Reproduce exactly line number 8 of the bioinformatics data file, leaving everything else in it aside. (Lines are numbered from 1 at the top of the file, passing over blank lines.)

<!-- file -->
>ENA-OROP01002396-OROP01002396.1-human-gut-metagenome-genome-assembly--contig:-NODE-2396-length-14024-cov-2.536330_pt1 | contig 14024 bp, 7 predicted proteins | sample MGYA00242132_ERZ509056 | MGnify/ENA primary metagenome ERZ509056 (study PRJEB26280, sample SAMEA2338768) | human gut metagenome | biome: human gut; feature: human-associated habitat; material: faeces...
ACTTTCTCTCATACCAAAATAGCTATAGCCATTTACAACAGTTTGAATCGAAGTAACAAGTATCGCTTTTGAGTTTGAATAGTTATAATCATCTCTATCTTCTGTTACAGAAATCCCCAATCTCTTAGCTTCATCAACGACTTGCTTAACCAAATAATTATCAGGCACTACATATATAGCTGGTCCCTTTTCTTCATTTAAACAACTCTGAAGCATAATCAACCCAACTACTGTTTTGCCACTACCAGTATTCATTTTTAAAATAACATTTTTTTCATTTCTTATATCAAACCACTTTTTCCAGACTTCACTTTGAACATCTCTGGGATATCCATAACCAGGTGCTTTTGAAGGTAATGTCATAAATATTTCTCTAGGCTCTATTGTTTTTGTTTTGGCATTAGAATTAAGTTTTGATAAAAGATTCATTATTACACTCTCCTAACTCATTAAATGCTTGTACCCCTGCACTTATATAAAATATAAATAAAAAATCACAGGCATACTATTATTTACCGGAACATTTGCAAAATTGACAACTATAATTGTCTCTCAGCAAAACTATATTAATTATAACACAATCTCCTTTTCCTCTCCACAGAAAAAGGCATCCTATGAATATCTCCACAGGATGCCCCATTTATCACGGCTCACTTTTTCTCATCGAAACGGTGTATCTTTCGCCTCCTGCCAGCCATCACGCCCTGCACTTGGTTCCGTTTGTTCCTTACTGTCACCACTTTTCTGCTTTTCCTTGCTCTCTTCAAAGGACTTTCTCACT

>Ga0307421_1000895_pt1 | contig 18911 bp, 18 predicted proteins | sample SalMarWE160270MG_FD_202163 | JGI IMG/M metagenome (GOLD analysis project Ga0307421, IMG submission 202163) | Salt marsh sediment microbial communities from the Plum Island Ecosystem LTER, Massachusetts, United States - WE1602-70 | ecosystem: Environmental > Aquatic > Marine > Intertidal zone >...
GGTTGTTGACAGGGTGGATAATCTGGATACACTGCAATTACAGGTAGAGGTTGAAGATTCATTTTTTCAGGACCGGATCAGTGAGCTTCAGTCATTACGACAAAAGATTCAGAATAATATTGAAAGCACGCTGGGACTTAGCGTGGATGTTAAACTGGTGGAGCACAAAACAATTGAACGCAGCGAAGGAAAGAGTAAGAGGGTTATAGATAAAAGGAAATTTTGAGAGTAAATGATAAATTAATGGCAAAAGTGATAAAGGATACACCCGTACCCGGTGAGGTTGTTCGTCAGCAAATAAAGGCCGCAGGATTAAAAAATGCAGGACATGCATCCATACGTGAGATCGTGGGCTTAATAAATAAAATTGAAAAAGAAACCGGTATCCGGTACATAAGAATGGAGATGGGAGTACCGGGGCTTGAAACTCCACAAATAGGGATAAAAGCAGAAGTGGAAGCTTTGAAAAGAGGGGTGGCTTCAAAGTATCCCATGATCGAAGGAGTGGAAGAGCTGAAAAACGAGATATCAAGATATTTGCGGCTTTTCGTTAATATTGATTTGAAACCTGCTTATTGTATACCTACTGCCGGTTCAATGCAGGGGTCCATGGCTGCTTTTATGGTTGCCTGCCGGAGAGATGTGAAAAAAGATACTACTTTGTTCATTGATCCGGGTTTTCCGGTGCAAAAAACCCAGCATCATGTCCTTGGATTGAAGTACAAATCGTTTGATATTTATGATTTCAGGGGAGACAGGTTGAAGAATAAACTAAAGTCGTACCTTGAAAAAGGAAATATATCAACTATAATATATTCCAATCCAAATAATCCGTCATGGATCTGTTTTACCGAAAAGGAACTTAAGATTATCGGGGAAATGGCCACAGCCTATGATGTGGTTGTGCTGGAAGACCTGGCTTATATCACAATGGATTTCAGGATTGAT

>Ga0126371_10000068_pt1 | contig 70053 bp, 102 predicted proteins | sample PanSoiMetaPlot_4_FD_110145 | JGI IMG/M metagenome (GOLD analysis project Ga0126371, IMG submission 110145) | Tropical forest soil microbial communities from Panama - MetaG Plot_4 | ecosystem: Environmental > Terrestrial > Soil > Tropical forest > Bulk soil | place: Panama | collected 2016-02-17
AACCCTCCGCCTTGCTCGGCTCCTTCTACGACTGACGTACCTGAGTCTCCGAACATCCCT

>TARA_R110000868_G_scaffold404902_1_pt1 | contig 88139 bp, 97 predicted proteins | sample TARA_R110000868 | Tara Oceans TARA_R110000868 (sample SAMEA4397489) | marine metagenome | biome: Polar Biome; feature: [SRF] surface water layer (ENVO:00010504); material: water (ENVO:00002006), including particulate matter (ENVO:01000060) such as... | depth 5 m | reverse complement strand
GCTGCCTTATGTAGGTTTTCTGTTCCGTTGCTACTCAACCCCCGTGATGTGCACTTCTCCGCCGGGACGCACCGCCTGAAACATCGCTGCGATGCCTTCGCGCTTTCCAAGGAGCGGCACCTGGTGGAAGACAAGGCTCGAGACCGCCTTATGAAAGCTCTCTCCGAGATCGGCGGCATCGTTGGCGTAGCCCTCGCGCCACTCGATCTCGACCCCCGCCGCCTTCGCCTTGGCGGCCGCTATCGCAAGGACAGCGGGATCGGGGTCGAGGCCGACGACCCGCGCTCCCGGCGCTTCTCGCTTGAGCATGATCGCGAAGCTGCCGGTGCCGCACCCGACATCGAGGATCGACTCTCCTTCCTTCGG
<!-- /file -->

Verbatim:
GCTGCCTTATGTAGGTTTTCTGTTCCGTTGCTACTCAACCCCCGTGATGTGCACTTCTCCGCCGGGACGCACCGCCTGAAACATCGCTGCGATGCCTTCGCGCTTTCCAAGGAGCGGCACCTGGTGGAAGACAAGGCTCGAGACCGCCTTATGAAAGCTCTCTCCGAGATCGGCGGCATCGTTGGCGTAGCCCTCGCGCCACTCGATCTCGACCCCCGCCGCCTTCGCCTTGGCGGCCGCTATCGCAAGGACAGCGGGATCGGGGTCGAGGCCGACGACCCGCGCTCCCGGCGCTTCTCGCTTGAGCATGATCGCGAAGCTGCCGGTGCCGCACCCGACATCGAGGATCGACTCTCCTTCCTTCGG